[ietf-dkim] Some concerns with SSP impact on very small businesses
dotis at mail-abuse.org
Tue Jan 8 18:49:15 PST 2008
On Jan 8, 2008, at 12:02 PM, Siegel, Ellen wrote:
> With SSP in play, once the ISP (e.g. yahoo.com) decides to publish
> an SSP record things start to go downhill. The above configuration
> will always trigger a lookup since the signature will never come
> from the ISP domain, and the Verifier will only look for the SSP
> policy in the From: address domain (yahoo.com).
Agreed. A DKIM signature does not establish compliance for an email-
address unless the selector is referenced at or above the email-
> Since it's unlikely that any third party signature used by
> outsource.com on behalf of their customers (whether it's
> outsource.com directly, or unique signatures per-customer) will be
> included in the list of Verifier Acceptable Third Party signatures
> at a given Verifier, a record with either dkim=all or dkim=strict
> will cause the joesbikeshop email to be consistently labeled as
> suspicious even though it is authenticated and even though the
> address belongs to the author of the email.
Correct, but such a domain is unlikely to publish a restrictive
policy. Such a policy would reduce the utility of the domain's email
by making use of mailing-lists problematic. Mike's suggested partial
signatures might offer a somewhat successful solution, but this would
be a rather dangerous strategy that could defeat the purpose of using
> In other words, once the major ISPs start publishing SSP records
> there will be no way for people matching the above profile to avoid
> having their mail marked as suspicious by SSP unless they stop using
> their ISP email, which is most cases is the one that's recognized
> and trusted by their customers.
TPA-SSP is a solution allows vanity domains to authorize third-party
email providers such as "outsource.com". These third-party domains
should be authenticating identities using RFC 4409 and ensuring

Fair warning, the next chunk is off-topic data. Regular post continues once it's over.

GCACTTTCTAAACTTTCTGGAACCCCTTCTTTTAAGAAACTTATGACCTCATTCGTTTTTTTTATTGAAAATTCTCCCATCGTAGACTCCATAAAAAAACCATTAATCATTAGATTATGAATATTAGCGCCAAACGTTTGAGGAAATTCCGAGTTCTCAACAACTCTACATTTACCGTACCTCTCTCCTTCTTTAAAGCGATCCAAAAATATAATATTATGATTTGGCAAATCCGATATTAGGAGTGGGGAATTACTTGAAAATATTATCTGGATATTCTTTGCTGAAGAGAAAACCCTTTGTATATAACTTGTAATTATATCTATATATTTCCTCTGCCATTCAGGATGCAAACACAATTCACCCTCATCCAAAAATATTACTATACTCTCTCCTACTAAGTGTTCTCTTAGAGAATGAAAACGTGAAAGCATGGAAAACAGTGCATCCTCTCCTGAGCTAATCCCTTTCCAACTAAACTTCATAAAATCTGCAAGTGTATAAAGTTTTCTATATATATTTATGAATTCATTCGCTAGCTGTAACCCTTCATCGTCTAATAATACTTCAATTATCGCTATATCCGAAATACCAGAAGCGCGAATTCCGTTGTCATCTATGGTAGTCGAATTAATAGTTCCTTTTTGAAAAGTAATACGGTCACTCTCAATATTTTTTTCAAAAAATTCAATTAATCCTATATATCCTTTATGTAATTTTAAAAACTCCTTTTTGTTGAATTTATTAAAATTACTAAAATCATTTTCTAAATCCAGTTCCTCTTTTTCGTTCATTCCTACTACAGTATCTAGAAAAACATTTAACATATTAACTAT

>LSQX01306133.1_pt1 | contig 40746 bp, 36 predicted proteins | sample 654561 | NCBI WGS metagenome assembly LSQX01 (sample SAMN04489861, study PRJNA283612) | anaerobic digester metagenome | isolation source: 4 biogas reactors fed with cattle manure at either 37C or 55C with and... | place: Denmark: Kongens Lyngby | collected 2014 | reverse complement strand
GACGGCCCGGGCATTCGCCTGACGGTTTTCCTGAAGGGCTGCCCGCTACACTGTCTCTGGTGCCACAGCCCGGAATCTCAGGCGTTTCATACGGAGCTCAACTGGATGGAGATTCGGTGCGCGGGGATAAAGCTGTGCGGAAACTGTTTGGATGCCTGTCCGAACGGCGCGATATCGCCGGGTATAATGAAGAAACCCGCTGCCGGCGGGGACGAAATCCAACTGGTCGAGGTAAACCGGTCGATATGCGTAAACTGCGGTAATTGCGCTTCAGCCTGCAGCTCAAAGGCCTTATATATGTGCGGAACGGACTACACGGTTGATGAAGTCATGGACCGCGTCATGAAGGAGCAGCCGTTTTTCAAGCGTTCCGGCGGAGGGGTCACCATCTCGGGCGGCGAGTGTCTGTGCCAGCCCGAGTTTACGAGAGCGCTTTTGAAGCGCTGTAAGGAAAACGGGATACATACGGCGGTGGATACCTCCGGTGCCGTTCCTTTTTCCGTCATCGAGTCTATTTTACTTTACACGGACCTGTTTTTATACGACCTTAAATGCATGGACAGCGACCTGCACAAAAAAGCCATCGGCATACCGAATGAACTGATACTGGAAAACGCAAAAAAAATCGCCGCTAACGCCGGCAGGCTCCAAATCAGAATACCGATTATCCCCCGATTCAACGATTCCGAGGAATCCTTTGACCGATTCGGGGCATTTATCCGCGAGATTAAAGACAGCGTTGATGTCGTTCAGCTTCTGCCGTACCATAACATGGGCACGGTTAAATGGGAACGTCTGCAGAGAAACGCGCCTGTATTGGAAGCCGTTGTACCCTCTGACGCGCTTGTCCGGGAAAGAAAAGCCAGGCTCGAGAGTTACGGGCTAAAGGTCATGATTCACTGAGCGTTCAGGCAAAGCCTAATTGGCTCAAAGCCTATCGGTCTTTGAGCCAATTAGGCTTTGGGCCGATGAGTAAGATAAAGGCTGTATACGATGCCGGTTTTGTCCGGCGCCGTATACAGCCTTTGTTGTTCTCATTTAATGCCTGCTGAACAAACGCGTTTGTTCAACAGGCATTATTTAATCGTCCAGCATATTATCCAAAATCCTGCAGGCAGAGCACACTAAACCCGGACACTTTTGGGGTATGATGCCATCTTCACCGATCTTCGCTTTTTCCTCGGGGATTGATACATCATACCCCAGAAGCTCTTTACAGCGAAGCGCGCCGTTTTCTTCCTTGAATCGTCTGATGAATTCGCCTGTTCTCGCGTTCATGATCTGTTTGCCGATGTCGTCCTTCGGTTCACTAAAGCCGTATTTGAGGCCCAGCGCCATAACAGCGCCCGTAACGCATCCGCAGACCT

exceptions for From header are limited to email-addresses associated
by procedures approximating that used to assign S/MIME certificates.
A vanity domain could publish SSP "strict+TPA" and create a TPA-SSP
for outsource.com's signature. The TPA-SSP label is created by a
utility that does a SHA-1 hash and base32 encoding of "outsource.com"
that is published below the "_ssp." domain.
There would not be any need for a vanity domain share a private key or
to delegate one of their subdomain's to outsource.com, or for
outsource.com to apply different signatures based upon From header
> Until we get to the point where domain registrars make creating
> authentication related DNS records foolproof so that essentially
> anyone can do it, and until domain hosting services provide email
> clients that are as familiar and robust as those of the major ISPs,
> SSP is going to make life very painful for a significant segment of
> the population once ISPs start publishing records with anything
> other than dkim=unknown.
SSP currently does not offer enough flexibility for ISPs to make
restricted policy assertions. TPA-SSP however could allow email
providers partition their domain and to assist owners of vanity
domains obtain restrictive policy protections.
Ideally, SSP would provide a convention to assert the use of a TPA
extension initially. Not having a TPA extension defined may create an
upgrade venerability for some domains. Whatever assertion that might
be used to replace "strict" or "all" to mean "strict+TPA" or "all+TPA"
is not assured to be recognized otherwise.
> How big is this segment? It mainly consists of some individuals,
> small businesses, and non-profits too small to manage their own
> domains who want more professional email and more delivery
> consulting than a simple ISP account can provide. Some fraction of
> these do not even have a domain, and most of the rest have one but
> don't have sufficient access or technical expertise to manage it
> themselves (i.e., they may have a mostly static website, but
> generally don't use it for anything else including email).
At the relative cost of a CNAME, TPA-SSP permits subdomain signatures
to partition a domain's policies without altering the domain used in
an email-address. TPA-SSP offers a solution that avoids the use of
domain delegation or sharing private keys when asserting restrictive
policies across third-party MTAs. The number of places where TPA-SSP
might be used is rather vast, as even dealing with mailing-lists
signing with DKIM represents an administrative quagmire. Partial
signatures should not become a recommended solution for a mailing-list
problem, nor should verifier based white-listing of domains be used
TPA-SSP offers a practical and simple method for domain owners to
assert policy in a highly flexible manner, while avoiding difficulties
associated with sharing private keys or delegating one's domain. Even
if administration of private key sharing or domain delegation could
become practical, such a provider would be holding private keys for
perhaps thousands of other domains. Such providers would become a
prime target, where a security breach would be devastatingly difficult
to report and to defend against. Such breaches by prime targets would
significantly lower DKIM's credibility as a secure solution. : (
I would refer to you the DKIM.org website, but this site erroneously
references version 00 as an early proposal for SSP, rather than as an
extension of SSP.
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